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United States v. Daniels

United States District Court, N.D. California

June 7, 2017

UNITED STATES OF AMERICA, Plaintiff,
v.
JOHN DEVALIER DANIELS, Defendant.

          ORDER DENYING DEFENDANT'S MOTION FOR ADMISSION OF ADDITIONAL PARTS OF RECORDED STATEMENT PURSUANT TO FRE 106 Re: Doc. No. 221

          PHYLLIS J. HAMILTON United States District Judge

         On May 31, 2017, the court held a hearing on the motion of defendant John Devalier Daniels pursuant to Rule 106 of the Federal Rules of Evidence (“FRE”) to admit additional parts of his recorded statement, portions of which the government intends to introduce at trial. Doc. no. 221 (“Mot.”). Having considered the relevant authority, the parties' papers, the arguments of counsel and the record, the court DENIES defendant's motion for the reasons stated at the hearing and set forth below.

         The “rule of completeness” is codified in FRE 106, which provides as follows:

If a party introduces all or part of a writing or recorded statement, an adverse party may require the introduction, at that time, of any other part--or any other writing or recorded statement--that in fairness ought to be considered at the same time.

Fed. R. Evid. 106. The rule of completeness exists to avert “misunderstanding or distortion” caused by introduction of only part of a document. United States v. Vallejos, 742 F.3d 902, 905 (9th Cir. 2014) (citing Beech Aircraft Corp. v. Rainey, 488 U.S. 153, 172 (1988)). “[I]f the ‘complete statement does not serve to correct a misleading impression' in the edited statement that is created by taking something out of context, the Rule of Completeness will not be applied to admit the full statement.” Id. (quoting United States v. Collicott, 92 F.3d 973, 983 (9th Cir. 1996), as amended). Applicability of this rule is limited to writings and recorded statements and does not apply to conversations. Fed.R.Evid. 106, Advisory Committee Notes.

         Here, Daniels has selected excerpts of his recorded statement to the Oakland police on November 12, 2014, which he argues must be admitted under the rule of completeness to correct misleading implications of the excerpts selected by the government. None of the excerpts identified by Daniels would “serve to correct a misleading impression” to warrant application of the rule of completeness:

1. Daniels argues that his statements that he had been shot at nearly every other day, had been almost killed at the After Hours Club, had been shot at in the Dubs, that his brother-in-law's house had been shot up, and that he was unable to come to Oakland, unfairly suggest that the Bottoms gang has been trying to kill Daniels in retaliation for killing the victim. Daniels offers other statements to explain that he has been shot at by people from the Acorn gang, and that he believes they are trying to prevent him from testifying against the shooter, even though the attempted shooting in the Dubs occurred prior to the homicide. The government indicates that it seeks to admit statements which tend to prove Daniels's willing participation in a criminal association and his knowledge about what that entailed. Doc. no. 227 (“Opp.”) at 5. The court determines that the excerpts identified by the government do not distort the facts that Daniels has been shot at numerous times, and counsel is free to argue about the implications of those attempted shootings.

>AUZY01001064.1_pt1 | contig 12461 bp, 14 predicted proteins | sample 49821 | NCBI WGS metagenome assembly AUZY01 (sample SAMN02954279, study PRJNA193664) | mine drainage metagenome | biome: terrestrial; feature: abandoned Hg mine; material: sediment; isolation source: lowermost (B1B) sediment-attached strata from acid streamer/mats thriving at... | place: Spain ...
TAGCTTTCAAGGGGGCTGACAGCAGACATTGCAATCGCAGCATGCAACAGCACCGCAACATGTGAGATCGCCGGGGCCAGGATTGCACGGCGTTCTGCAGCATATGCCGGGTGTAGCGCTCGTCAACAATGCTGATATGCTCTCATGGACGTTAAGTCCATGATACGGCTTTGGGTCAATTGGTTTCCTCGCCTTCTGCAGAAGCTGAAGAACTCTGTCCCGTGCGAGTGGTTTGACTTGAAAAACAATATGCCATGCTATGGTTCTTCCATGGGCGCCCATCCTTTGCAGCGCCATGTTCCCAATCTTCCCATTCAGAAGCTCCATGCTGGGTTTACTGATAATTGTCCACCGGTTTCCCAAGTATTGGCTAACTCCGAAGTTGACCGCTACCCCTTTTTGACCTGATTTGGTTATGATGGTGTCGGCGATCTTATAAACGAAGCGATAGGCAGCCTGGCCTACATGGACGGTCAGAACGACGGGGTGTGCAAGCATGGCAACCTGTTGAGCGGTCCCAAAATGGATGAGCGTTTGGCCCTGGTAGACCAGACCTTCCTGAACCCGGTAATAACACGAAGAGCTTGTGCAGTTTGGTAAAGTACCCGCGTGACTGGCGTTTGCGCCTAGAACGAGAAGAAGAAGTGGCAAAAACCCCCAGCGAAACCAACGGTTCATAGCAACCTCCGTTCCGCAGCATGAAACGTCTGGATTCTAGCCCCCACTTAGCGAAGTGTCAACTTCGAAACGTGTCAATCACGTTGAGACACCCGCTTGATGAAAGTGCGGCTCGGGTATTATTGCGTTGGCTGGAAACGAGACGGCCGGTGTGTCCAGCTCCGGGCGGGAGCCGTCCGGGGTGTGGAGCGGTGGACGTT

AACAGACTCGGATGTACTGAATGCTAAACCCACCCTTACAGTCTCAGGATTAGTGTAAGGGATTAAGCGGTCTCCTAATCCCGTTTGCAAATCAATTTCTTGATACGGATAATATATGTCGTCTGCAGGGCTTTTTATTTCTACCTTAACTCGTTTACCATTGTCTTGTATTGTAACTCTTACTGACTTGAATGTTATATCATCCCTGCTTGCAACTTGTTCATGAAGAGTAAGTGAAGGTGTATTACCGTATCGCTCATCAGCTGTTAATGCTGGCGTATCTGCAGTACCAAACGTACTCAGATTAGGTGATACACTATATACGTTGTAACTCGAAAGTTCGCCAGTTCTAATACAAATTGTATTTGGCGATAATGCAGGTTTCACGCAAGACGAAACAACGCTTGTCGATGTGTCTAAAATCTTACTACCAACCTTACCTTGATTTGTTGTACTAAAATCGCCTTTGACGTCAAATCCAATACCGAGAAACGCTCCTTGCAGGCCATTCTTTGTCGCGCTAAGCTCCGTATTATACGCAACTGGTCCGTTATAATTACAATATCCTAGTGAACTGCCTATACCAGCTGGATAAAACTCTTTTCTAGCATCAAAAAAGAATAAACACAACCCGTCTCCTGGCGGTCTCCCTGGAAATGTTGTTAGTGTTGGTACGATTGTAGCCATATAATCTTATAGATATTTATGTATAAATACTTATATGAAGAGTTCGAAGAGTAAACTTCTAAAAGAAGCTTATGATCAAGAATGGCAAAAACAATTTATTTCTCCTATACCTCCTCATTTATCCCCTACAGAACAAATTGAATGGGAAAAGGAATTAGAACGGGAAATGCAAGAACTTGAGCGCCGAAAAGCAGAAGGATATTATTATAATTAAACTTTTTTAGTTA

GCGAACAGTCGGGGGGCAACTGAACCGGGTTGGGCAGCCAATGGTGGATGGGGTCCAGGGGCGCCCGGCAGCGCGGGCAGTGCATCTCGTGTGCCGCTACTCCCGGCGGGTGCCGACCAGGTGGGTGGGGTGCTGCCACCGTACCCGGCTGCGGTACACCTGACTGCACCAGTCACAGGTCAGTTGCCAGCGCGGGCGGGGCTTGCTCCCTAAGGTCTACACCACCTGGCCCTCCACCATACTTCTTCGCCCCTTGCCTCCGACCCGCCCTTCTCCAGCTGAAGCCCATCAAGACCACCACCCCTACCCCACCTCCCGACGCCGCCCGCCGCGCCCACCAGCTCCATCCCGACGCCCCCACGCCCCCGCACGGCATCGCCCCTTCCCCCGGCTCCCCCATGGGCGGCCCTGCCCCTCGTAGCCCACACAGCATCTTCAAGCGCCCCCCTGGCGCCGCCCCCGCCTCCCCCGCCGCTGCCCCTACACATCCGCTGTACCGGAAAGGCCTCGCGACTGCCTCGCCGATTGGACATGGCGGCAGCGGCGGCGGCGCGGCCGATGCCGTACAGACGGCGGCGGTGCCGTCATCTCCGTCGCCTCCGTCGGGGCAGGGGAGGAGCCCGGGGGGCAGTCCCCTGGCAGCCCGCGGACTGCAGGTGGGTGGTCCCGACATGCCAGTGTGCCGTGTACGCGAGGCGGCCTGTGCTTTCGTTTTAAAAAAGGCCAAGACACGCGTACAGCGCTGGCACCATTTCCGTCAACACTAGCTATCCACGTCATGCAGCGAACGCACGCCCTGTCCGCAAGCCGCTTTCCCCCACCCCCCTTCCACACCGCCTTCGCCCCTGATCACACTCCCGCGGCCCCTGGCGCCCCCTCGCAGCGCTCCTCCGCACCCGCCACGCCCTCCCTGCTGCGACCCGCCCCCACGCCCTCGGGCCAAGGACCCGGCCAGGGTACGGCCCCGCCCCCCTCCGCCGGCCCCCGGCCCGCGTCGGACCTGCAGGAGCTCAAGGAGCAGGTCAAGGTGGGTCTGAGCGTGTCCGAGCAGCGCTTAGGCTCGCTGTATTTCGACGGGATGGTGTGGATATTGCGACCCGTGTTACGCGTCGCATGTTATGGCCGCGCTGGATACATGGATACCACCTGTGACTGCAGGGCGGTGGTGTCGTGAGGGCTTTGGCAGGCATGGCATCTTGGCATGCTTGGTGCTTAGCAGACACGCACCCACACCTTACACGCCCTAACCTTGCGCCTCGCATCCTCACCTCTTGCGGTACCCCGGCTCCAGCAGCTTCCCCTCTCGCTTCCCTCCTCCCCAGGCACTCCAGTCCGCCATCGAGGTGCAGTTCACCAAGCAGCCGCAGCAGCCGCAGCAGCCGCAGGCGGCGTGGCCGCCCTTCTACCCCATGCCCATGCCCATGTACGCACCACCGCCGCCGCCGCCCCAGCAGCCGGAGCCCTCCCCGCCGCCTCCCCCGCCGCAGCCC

2. Daniels argues that his statements that his wife's friend, Sarah, rented the car involved in the homicide, that he had driven the car to Acorn before the drive-by shooting, that Gap sat in the back seat, that the gun used in the homicide was a semiautomatic, that Daniels drove the car away from the shooting, and that the car was ditched after the homicide, are likely to be misconstrued as admitting guilt. Daniels contends that the jury should also hear his statements elaborating on his connection to the car and to the shooting, and that he didn't know that the shooter had a gun or that the shooting was going to happen, that he didn't know the victim's identity, and that he was planning to drive to Nick's house to buy more weed when Jermaine unexpectedly pulled out a gun and shot the victim. Mot. at 10. The court determines that the statements designated by the government are not taken out of context and tend to show the facts that Daniels was driving the SUV during a drive-by shooting and do not suggest that he was the shooter; that Daniels saw the gun that was used and could describe it; that the SUV was ditched after the shooting; and that Daniels asked his wife and her friend to report the SUV stolen. See United States v. Dorrell, 758 F.2d 427, 434-35 (9th Cir. 1985) (“Where the redacted statement is a confession, courts have held that there is no violation of the rule of completeness if the edited version neither ‘distorts the meaning of the statement or excludes information substantially exculpatory of the declarant, ' nor excludes ‘portions of a statement that are ... neither explanatory of [or] relevant to the admitted passages.'”) (quoting United States v. Kaminski, 692 F.2d 505, 522 (8th Cir. 1982)).